Justices will hear contraception challenge to Obamacare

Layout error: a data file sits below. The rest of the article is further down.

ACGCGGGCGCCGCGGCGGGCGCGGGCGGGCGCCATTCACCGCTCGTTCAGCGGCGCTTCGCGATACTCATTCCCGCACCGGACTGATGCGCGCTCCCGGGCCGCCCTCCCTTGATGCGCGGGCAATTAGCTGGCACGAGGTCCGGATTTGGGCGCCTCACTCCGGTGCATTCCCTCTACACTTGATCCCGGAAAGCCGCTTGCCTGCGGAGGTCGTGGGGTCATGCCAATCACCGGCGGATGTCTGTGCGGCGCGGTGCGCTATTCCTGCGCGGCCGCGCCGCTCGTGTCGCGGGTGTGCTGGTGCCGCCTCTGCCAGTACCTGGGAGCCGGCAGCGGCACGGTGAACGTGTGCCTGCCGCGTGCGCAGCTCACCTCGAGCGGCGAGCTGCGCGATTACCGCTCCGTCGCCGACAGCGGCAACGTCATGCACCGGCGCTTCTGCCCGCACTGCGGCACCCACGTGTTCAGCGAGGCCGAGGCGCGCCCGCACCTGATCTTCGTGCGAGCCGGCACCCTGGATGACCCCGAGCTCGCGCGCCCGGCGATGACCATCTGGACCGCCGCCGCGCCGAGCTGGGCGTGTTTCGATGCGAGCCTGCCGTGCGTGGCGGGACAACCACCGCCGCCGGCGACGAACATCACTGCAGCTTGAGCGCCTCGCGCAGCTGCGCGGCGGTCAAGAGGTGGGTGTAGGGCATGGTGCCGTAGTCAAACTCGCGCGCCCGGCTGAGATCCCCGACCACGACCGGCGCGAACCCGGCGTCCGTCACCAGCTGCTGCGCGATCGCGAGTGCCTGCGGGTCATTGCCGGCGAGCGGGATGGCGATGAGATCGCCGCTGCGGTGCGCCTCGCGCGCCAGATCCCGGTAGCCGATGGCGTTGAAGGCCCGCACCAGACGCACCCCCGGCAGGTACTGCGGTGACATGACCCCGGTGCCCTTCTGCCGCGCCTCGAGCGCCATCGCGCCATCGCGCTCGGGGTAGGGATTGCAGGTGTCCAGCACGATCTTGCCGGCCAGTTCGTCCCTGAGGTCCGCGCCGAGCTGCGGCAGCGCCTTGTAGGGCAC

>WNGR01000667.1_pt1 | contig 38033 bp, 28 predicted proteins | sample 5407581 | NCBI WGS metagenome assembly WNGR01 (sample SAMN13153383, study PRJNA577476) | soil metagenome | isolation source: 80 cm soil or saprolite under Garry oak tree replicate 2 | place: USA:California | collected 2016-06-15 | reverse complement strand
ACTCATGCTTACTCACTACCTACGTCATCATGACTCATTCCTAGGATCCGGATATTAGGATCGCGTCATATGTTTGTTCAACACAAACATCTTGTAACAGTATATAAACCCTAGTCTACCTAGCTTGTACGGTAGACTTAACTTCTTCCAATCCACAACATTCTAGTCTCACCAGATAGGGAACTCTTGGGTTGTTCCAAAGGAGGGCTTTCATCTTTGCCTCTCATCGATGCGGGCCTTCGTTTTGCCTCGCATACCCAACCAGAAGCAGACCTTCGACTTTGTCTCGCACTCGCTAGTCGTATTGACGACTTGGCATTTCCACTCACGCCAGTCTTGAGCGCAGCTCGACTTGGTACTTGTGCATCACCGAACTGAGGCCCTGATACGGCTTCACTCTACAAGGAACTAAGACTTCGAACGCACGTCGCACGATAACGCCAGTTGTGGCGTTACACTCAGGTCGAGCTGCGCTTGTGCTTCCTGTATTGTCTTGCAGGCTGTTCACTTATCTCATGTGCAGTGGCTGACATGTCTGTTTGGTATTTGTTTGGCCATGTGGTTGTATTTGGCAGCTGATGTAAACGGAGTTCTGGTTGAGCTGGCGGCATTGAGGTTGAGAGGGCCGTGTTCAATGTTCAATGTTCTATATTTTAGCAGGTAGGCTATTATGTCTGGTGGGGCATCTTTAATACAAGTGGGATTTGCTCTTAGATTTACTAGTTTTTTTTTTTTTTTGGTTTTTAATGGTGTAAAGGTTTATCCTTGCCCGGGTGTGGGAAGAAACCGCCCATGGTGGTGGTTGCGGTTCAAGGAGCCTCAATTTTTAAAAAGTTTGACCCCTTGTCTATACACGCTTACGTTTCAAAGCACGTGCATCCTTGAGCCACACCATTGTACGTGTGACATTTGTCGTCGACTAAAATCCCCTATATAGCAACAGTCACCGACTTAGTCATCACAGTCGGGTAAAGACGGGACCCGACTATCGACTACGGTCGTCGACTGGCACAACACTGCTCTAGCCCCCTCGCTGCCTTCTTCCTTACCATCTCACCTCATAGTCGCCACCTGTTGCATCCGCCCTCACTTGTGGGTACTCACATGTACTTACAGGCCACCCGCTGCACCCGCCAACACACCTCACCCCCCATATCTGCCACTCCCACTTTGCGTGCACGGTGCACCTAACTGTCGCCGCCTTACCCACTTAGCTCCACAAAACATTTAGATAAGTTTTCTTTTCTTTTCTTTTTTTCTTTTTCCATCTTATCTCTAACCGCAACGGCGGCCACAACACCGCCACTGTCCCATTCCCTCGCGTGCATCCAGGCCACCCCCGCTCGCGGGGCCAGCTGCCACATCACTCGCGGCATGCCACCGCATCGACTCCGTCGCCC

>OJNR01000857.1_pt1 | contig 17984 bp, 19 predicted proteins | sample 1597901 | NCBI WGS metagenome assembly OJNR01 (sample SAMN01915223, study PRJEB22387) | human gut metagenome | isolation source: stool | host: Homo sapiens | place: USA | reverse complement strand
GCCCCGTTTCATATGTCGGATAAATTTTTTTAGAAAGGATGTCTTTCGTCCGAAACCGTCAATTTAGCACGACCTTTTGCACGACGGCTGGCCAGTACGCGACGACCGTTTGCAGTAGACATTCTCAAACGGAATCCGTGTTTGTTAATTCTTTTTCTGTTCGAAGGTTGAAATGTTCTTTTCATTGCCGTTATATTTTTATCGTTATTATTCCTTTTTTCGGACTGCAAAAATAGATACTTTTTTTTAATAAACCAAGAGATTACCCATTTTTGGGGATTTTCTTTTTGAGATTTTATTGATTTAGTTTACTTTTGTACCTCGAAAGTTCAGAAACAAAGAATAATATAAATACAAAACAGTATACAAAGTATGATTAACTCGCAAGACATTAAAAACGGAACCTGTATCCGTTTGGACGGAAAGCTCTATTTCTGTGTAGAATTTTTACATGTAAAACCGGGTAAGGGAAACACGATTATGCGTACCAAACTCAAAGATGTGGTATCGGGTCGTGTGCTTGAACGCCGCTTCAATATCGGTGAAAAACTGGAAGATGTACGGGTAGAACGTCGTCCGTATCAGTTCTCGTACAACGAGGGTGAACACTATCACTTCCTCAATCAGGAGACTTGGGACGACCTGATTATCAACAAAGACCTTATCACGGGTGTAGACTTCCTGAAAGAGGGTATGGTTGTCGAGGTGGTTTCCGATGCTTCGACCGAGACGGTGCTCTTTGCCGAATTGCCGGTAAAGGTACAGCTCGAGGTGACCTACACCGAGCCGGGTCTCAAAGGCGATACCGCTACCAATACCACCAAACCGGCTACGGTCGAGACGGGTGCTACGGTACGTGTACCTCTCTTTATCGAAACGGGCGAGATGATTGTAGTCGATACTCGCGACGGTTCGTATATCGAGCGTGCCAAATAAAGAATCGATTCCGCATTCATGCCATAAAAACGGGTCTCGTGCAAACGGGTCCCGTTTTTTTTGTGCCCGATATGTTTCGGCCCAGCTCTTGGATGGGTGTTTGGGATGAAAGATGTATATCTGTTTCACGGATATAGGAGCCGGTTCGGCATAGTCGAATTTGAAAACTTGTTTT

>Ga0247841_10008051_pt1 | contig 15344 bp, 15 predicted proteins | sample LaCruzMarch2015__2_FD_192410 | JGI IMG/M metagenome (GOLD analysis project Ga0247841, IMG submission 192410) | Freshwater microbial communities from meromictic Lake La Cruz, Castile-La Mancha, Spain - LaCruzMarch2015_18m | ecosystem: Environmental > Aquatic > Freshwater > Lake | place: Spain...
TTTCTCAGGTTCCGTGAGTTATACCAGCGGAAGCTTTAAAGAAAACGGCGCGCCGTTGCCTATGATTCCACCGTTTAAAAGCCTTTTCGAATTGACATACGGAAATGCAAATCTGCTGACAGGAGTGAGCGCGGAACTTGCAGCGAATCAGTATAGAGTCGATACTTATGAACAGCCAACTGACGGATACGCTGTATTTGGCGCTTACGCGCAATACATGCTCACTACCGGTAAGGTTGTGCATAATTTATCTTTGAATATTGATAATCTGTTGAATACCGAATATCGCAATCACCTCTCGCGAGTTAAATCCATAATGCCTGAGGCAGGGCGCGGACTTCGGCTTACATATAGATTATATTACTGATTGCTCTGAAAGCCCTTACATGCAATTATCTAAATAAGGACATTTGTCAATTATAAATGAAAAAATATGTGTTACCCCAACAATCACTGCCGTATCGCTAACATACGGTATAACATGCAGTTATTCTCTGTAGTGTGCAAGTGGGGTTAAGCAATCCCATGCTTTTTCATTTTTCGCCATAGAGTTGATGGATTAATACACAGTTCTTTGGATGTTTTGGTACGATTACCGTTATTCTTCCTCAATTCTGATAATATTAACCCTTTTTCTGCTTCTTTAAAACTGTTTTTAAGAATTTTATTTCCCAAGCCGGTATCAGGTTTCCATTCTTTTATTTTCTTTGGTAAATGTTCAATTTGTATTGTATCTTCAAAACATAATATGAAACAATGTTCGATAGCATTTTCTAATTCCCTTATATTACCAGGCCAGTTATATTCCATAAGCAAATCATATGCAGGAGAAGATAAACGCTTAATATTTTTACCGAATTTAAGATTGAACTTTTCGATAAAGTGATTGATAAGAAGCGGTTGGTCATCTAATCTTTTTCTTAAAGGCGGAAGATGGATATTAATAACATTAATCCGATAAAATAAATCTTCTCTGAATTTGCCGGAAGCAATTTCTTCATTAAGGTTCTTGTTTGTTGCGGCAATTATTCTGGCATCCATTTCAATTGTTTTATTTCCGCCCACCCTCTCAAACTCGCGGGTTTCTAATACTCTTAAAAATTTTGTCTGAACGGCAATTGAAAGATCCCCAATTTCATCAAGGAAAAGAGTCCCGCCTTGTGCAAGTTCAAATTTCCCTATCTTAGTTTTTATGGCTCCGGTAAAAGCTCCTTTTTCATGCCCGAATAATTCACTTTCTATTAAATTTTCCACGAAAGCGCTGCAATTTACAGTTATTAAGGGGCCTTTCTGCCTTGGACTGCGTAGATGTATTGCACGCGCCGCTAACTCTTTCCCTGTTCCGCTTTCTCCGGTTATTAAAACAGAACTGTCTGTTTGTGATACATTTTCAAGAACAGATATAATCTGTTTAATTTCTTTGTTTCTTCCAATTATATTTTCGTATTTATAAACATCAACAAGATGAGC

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ABSTRACTJustices will hear contraception challenge to Obamacare Search News Sports Life Money Tech Travel Opinion Weather Icon Humidity Precip. Winds Open settings Settings Enter City, State or Zip Cancel Set Close settings Full Forecast Media Big Page Subscribe User Sign in with Facebook Sign in with Google Sign In FAQ You are logged in as Log out Sign In FAQ Search 2648 226 Share This Story! Let friends in your social network know what you are reading about Facebook Email Twitter Google+ LinkedIn Justices will hear contraception challenge to Obamacare The Supreme Court added a new legal challenge Tuesday to the legislative and political battles raging over President Obama's embattled health care law. Post to Facebook Justices will hear contraception challenge to Obamacare on USATODAY.com: http://usat.ly/IfqLvP Incorrect please try again Try Another Audio Captcha Image CAPTCHA Help {# #} Cancel Send Posted! A link has been posted to your Facebook feed. Sent! A link has been sent to your friend's email address. 407 Join the Nation's Conversation To find out more about Facebook commenting please read the Conversation Guidelines and FAQs This story is part of Affordable Care Act N.J. lets insurers renew canceled policies Supreme Court will hear contraception challenge to Obamacare Breaking down the Affordable Care Act Justices will hear contraception challenge to Obamacare Richard Wolf, USA TODAY 8:27 p.m. EST November 26, 2013 Religious cases are among dozens challenging the health care law's mandate that insurance plans offer free coverage of contraceptives. The Supreme Court agreed to hear a challenge brought by Hobby Lobby against the health care law. (Photo: Ed Andrieski, AP) Story Highlights Health care law says most companies must cover birth control Owners of corporations object based on their religious beliefs Legal fight for Obama comes on top of legislative, political battles SHARE 2648 CONNECT 226 TWEET 407 COMMENT EMAIL MORE WASHINGTON — The Supreme Court added a new legal challenge Tuesday to the legislative and political battles raging over President Obama's embattled health care law. The justices agreed to consider whether for-profit corporations whose owners oppose abortion on religious grounds must abide by the law's mandate that health insurance policies include free coverage of government-approved forms of contraception. It's the first legal challenge to reach the high court since it upheld the law 17 months ago in a 5-4 decision written by Chief Justice John Roberts. While a loss for the government wouldn't strike down the law itself, conservatives still seething over Roberts' rescue of Obamacare say the case offers Roberts an initial chance to rule against it. Beyond its attachment to the health care law, however, the legal challenge is significant in its own right because it will answer a fundamental question with far-reaching consequences: Can corporations pray? Until now, no court has granted religious rights under the First Amendment's "free exercise clause" to for-profit businesses. The corporations whose lawsuits were chosen over some 40 others say, in essence, that they do pray. The cases were filed by Hobby Lobby, a chain of more than 500 arts-and-crafts stores with about 13,000 full-time employees, and Conestoga Wood Specialties, a Lancaster, Pa., woodworking business run by a Mennonite family. Hobby Lobby, an Oklahoma City-based company founded by David Green in 1970, closes on Sundays and funnels millions of dollars in profits to ministries. Its website proclaims its commitment to "honoring the Lord in all we do by operating the company in a manner consistent with biblical principles." To avoid promoting alcohol, for instance, Hobby Lobby doesn't sell shot glasses. And to avoid promoting abortion, it doesn't cover drugs or devices which it claims are capable of terminating a pregnancy, including the after-sex drugs Plan B and Ella and two types of intrauterine devices. The government and abortion rights groups say those drugs and devices only postpone ovulation. Norman and Elizabeth Hahn operate Conestoga Wood with their three sons, and they "integrate their faith into their daily lives, including their work," says their brief to the high court. The U.S. Supreme Court Building is seen in 2012. (Photo: Karen Bleier, AFP/Getty Images) "Both cases represent a broad diversity in which families in America practice their faith as they try to earn a living, all the way from Mennonites making wood cabinets to the Green family operating a chain store," said Matt Bowman of Alliance Defending Freedom, which is representing Conestoga. The health care law says companies with 50 or more workers that offer health insurance must cover contraceptives as part of a preventive care package for women. Churches and other houses of worship were excluded from the mandate, and some religious institutions, such as universities, were allowed to have insurers offer the benefit.......